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  • Writer's pictureJenny Waldo

MM: DON JON review

So it’s a Tuesday Movie Monday but better late than never, right?!

Recently, I traveled to NYC to visit friends and was able to go see a movie in the theater – a feat only accomplished on weekends without children.  We went to see DON JON, a romantic comedy starring Joseph Gordon-Levitt.  It’s a modern-day envisioning of the “Don Juan” character who romances women, but this movie isn’t about his conquests, it’s about his flaws.  Gordon-Levitt’s “Jon” is addicted to porn and despite the revolving door of ladies he sleeps with night after night, week after week, he only finds true sexual satisfaction in porn.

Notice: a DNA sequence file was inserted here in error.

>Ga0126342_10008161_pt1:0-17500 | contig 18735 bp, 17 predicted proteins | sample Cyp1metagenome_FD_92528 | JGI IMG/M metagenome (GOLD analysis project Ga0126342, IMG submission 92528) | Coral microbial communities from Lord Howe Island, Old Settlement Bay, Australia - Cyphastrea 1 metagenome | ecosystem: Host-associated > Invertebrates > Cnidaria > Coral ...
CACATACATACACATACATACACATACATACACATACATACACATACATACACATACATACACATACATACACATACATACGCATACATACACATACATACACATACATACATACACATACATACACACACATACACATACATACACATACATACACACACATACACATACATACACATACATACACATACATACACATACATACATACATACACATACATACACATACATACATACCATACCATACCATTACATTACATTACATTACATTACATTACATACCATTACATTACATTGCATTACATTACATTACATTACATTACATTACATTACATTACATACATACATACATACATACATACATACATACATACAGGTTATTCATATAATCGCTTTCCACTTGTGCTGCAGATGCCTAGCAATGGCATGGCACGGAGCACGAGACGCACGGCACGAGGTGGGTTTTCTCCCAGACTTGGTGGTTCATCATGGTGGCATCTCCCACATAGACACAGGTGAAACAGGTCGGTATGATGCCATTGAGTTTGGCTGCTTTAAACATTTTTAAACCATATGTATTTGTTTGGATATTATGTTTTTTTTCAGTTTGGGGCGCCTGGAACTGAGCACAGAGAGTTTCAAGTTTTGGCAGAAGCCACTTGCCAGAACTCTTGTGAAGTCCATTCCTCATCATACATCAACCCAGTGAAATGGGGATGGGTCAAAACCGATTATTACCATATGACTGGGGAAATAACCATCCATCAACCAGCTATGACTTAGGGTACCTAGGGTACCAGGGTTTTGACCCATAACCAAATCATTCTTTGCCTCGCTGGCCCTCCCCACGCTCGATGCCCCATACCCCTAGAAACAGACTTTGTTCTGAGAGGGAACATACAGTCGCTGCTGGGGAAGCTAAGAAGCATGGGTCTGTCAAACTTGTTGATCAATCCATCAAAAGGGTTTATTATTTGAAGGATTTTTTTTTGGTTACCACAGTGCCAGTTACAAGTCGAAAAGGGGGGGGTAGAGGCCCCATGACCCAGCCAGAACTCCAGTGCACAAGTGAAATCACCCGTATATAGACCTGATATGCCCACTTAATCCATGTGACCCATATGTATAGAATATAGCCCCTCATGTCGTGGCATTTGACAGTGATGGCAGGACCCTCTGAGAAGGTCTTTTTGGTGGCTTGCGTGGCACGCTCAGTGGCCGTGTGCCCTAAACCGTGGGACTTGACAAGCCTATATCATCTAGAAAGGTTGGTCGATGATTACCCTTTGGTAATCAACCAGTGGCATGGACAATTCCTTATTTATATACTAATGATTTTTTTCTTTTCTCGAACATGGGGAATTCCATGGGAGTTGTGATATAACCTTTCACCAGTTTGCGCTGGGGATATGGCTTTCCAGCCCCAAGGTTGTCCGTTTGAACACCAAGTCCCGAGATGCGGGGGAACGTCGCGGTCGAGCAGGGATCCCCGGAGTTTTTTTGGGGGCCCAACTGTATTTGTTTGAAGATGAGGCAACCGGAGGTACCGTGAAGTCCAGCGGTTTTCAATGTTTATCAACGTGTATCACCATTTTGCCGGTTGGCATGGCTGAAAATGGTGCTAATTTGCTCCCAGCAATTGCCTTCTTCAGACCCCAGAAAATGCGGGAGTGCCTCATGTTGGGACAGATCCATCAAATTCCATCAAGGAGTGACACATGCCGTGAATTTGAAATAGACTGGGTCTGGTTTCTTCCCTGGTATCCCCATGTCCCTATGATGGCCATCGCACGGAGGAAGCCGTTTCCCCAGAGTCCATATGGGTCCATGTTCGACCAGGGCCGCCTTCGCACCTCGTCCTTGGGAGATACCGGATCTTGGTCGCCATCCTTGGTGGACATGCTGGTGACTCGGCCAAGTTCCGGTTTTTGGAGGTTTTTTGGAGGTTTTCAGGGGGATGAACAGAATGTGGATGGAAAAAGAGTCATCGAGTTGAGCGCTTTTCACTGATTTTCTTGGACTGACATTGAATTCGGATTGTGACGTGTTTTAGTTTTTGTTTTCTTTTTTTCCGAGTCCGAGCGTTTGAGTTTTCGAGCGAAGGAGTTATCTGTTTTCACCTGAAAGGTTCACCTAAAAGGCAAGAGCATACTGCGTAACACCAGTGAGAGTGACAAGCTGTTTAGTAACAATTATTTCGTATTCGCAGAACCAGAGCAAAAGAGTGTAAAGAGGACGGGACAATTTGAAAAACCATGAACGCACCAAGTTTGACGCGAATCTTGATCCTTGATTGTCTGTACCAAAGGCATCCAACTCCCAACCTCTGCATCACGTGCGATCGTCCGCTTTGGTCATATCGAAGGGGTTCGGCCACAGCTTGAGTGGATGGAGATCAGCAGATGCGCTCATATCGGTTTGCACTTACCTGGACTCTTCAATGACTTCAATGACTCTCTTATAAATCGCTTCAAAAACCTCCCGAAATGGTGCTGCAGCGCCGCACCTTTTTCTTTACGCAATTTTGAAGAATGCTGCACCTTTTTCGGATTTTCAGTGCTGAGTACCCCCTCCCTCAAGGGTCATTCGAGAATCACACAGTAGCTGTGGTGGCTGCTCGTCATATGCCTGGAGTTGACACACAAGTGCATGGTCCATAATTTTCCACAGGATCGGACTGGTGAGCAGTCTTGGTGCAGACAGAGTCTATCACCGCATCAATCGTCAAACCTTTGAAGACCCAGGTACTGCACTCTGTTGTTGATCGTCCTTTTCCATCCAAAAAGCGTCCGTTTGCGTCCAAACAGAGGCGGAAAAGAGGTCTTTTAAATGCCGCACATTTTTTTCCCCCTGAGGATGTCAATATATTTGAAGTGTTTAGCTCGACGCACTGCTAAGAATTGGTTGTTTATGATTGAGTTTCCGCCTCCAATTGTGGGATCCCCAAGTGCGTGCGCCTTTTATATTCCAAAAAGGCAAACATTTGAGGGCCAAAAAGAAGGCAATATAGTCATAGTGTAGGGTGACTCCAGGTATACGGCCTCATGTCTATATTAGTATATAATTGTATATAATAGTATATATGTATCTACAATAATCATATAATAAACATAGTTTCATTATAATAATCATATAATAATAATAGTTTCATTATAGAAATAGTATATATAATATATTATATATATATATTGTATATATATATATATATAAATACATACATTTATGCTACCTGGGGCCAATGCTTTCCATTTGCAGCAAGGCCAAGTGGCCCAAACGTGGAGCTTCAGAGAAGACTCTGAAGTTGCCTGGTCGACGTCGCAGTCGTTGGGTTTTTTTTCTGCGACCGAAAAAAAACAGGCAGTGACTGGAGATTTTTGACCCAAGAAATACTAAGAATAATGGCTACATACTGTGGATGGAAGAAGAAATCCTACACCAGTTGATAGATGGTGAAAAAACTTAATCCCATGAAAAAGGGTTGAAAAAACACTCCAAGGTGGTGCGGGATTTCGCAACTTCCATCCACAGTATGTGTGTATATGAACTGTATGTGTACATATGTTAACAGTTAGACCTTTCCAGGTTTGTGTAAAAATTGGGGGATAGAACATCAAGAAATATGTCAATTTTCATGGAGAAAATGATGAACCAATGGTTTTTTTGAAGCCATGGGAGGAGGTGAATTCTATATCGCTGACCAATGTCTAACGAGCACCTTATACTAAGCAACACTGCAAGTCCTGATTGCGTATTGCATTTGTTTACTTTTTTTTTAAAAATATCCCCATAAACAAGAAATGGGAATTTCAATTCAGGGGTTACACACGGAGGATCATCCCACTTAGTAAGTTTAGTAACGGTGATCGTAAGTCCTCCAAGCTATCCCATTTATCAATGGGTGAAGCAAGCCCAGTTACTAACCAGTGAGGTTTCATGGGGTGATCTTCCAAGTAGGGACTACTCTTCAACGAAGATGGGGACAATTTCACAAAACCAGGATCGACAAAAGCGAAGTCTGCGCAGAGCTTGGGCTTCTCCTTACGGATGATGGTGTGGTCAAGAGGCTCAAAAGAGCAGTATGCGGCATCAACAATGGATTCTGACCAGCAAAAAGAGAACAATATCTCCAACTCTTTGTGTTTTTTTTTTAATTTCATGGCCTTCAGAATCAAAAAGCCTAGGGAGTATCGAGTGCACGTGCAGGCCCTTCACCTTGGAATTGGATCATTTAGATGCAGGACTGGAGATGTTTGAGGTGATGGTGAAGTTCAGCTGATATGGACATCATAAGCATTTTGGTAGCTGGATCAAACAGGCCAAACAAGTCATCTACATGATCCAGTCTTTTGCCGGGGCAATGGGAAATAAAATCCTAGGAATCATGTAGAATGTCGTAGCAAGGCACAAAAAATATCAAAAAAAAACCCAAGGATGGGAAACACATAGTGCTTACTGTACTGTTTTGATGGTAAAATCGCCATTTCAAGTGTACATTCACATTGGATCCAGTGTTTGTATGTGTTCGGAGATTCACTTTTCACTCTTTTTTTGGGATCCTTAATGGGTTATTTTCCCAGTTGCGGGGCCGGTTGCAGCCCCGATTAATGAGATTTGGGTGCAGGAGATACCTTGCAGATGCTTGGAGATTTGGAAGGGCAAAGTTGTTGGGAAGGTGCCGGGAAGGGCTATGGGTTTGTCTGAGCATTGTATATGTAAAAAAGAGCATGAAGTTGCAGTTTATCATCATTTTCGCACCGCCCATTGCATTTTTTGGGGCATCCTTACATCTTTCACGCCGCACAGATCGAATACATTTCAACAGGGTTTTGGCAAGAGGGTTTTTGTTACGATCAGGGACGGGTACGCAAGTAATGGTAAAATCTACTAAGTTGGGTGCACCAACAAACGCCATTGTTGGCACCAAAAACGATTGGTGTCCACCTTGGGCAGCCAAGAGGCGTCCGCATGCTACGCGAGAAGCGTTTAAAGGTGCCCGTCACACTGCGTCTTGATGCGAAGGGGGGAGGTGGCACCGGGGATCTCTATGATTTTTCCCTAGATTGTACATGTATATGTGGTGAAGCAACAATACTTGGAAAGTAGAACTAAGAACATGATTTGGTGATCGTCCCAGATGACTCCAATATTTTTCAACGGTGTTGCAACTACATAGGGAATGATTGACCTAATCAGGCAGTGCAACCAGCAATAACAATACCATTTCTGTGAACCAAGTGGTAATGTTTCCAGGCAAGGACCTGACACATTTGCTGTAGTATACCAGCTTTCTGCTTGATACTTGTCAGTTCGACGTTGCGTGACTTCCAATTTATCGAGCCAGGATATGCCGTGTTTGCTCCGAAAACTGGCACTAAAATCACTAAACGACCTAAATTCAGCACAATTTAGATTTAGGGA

I didn’t actually know this when I went into the movie.  I thought it was a romantic comedy about a lothario who finally falls in love with his match, played by Scarlett Johansson.  The movie opens with in-your-face images of porn, stretched across the big screen, cut throughout with close-ups of Gordon-Levitt’s O-face and set to moans and groans and Gordon-Levitt’s voiceover telling us about the unrivaled power and pleasure of porn.  Cards on the table.  Overall, it was funny, smart, and extremely well-done.  The high-paced editing punched up the action and kept the story going at a clipped pace and slowed down when it needed to.  There were a couple of scenes toward the end of the movie that felt a little dull compared to the rest because the complexity of the themes became over-simplified or stereotypical.  When Johansson’s “Barbara” can’t handle the fact that Jon watches porn at all it pushed believability without her explaining it a bit.  I could understand her outrage at his lies or at the amount of porn that he watched, but it felt like she was more disgusted by the idea entirely.  Likewise Julianne Moore’s character as a middle-aged woman going to night school was the thinnest of all, though she probably holds more depth and character than any other in this story.  She becomes the beacon of reality, the representation of compromise and communion in relationships that slowly leads Jon to a new understanding of sex.